Plans for 15 flats off the A31 between Ferndown and Ringwood have been rejected by Dorset Council.
Access to the site would have been off the slip road next to the BP filling station at St Leonards – which councillors claimed was dangerous, although the Highways Agency said it was happy with the arrangement.
Reasons given for refusal included not providing any ‘affordable’ homes and the bulk and scale of the proposed three-storey building which the eastern planning committee decided was out of keeping with other homes in the area.
Said Cllr David Tooke: “I can’t understand why, when you know the rules, you go ahead with a plan which can’t provide the level of affordable housing required…if it’s not economical to build it, don’t build it,” he said.
Normally the council would expect to see affordable homes in any development which provided nine, or more, new properties.
The Dorset Council area planning committee heard that the developer, Harbourwood Homes Ltd, had offered a £58,000 payment towards affordable housing elsewhere in lieu of having to provide any affordable units on the 184 Ringwood Road site.
The planning application included the demolition of a chalet-style bungalow and outbuildings currently on the site, directly opposite the pub.
A previous committee meeting had heard from former road safety officer Norman Drake, who lives in the area, who said the site access, off the dual carriageway, was an accident waiting to happen and warned, that if one did, it was likely to lead to life-changing injuries, or even death.
One neighbour told Wednesday’s meeting that the idea of redeveloping in the area had caught on and she had received a knock on the door from a developer with plans already drawn up for 22 flats on her property.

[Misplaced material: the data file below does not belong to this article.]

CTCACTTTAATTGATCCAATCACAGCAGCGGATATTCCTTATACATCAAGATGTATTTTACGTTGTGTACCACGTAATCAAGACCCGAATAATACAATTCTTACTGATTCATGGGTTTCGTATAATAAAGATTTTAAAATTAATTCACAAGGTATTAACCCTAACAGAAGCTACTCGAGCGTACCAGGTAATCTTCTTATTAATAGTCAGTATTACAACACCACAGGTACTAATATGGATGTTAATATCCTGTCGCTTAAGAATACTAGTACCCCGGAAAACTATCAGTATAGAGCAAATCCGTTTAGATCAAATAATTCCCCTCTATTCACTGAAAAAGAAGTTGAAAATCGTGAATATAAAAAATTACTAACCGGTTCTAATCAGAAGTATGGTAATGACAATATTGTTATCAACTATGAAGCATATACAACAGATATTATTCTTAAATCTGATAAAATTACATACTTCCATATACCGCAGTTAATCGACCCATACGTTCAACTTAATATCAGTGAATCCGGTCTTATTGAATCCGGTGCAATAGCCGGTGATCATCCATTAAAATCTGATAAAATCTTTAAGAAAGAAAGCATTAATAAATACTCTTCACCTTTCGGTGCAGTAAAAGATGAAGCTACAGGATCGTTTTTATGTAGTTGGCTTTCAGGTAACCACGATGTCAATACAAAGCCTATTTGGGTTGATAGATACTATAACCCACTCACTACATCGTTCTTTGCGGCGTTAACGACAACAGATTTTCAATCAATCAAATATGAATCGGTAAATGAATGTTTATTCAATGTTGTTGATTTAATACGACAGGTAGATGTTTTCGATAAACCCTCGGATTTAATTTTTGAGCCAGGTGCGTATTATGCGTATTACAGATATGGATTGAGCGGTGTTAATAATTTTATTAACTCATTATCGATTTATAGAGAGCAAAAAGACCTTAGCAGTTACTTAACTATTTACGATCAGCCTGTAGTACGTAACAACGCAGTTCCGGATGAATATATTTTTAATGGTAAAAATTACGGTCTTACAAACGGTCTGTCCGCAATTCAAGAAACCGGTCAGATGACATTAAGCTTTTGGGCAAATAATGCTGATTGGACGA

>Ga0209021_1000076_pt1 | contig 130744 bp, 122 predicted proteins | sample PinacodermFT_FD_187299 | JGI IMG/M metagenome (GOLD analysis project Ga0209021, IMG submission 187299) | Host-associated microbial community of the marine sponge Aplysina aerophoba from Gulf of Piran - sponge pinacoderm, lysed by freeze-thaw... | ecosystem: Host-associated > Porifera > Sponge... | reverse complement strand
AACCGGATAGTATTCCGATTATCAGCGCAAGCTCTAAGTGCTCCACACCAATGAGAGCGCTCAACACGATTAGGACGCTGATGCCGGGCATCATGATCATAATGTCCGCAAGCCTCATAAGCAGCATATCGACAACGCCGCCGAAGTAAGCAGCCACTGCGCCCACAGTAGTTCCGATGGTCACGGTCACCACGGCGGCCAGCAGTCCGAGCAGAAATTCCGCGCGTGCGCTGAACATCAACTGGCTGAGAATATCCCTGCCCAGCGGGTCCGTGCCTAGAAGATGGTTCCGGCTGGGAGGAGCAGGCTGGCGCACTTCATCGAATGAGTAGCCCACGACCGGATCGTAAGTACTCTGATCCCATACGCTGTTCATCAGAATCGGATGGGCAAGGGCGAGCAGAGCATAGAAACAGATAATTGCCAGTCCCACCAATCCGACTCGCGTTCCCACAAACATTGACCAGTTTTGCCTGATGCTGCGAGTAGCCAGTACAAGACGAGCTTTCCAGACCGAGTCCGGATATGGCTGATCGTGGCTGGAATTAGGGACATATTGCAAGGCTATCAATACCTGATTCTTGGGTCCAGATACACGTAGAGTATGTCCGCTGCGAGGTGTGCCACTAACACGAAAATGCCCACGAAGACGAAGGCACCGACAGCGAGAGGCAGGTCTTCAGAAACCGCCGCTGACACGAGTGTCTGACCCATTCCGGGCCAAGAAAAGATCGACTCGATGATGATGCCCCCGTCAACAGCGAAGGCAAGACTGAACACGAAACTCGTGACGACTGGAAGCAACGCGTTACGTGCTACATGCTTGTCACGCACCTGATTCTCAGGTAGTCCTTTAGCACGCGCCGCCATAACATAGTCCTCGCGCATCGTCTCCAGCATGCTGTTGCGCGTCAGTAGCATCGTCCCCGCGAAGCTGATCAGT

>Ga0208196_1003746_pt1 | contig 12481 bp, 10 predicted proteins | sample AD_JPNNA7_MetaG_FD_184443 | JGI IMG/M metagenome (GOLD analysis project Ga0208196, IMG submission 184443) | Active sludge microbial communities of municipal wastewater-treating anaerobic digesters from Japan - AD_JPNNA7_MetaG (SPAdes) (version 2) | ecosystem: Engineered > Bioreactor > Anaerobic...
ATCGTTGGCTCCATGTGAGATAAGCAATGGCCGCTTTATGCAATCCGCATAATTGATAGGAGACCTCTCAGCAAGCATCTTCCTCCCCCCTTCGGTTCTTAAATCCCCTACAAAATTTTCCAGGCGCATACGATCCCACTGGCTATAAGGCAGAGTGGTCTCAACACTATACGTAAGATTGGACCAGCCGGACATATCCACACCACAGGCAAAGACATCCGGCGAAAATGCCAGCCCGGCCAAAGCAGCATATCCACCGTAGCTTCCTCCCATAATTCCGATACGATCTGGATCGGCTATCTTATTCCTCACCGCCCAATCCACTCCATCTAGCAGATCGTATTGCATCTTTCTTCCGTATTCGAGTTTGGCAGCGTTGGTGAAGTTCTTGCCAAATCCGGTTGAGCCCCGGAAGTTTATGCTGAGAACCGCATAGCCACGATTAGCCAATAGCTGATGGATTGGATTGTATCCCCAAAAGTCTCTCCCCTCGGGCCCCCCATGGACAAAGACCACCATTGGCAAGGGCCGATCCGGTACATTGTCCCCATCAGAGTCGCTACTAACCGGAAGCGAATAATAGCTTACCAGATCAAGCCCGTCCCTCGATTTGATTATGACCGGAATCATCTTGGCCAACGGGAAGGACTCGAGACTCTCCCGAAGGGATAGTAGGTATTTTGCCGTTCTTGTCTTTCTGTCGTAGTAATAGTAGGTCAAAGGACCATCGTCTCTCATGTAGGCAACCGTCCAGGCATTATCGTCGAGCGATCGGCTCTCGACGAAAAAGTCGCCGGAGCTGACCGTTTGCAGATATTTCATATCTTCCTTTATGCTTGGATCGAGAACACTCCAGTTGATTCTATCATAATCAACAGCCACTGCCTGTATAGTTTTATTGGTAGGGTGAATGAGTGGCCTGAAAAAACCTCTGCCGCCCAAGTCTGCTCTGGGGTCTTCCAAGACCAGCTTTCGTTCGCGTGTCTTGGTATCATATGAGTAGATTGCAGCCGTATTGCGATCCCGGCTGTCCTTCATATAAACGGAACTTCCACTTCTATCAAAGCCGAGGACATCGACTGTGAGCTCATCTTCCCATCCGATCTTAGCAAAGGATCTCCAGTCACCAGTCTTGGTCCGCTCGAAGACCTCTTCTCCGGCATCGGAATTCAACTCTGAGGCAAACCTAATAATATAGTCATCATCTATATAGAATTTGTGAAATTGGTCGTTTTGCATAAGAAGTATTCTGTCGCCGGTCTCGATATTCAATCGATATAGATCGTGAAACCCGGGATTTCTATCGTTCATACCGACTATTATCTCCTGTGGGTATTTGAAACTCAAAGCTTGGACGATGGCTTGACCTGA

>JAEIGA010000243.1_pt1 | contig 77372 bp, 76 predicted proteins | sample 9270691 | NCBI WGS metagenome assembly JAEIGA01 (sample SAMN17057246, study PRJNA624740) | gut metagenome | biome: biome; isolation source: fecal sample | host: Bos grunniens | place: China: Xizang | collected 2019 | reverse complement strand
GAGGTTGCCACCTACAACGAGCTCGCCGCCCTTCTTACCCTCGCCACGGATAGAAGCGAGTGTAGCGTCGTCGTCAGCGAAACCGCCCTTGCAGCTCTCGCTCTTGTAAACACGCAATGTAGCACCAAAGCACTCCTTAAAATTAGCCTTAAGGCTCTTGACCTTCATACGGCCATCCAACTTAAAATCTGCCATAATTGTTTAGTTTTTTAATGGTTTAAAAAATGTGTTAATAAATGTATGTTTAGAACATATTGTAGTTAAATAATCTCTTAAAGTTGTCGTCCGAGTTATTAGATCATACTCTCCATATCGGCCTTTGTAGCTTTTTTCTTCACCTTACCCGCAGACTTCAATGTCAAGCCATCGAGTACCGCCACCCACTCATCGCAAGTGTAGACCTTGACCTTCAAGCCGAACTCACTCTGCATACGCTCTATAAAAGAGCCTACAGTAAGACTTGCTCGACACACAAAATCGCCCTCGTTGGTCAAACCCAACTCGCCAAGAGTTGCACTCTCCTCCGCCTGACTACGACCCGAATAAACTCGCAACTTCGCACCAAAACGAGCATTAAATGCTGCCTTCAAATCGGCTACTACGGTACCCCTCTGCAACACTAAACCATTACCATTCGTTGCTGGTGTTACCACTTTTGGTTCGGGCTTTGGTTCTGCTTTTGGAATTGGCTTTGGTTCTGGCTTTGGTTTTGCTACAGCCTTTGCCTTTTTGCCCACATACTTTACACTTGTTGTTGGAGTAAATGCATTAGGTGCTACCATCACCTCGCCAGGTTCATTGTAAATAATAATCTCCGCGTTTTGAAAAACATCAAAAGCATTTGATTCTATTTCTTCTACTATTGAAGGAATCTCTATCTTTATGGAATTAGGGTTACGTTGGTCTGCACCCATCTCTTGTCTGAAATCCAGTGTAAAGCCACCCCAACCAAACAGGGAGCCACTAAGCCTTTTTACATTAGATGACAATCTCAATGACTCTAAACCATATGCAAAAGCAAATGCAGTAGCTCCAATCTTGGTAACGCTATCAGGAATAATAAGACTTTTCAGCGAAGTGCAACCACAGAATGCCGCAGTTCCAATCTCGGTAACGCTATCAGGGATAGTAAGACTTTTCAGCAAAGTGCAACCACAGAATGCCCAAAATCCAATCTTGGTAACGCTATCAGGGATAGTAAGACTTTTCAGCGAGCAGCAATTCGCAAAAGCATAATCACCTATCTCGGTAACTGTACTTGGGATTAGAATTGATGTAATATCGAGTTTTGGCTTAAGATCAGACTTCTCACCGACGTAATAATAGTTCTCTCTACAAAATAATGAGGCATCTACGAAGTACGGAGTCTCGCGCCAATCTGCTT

She said that had the development next door, at 184, been approved she might have been tempted to take the offer because the proposed flats would have changed the character of the area and led to a loss of privacy for herself and other neighbours, making living there unbearable.
Ward councillor Barry Gorringe said he estimated at least 1,500 vehicles an hour using the eastbound carriageway and found it incredible that the Highways Agency were happy about extra vehicles using the junction – but was told by Dorset Council planning officers it would be impossible to challenge their decision as they were the acknowledged experts for safety on national highways.
Cllr Gorringe said he also objected to the claim that a three storey building would not look out of the place in the area when most of the properties nearby were fairly large single storey homes.
Agent for the developer, Alan Davies, argued it was unfair for the council to have changed its recommendation without giving the chance to respond to the concerns raised.
He argued that every issue raised had been dealt with and the district valuer’s office had supported the claim that to build affordable homes on the site would make the project uneconomical.
He told committee members there was no cause to object to the development which would bring 15 new home to the area and make good use of the site.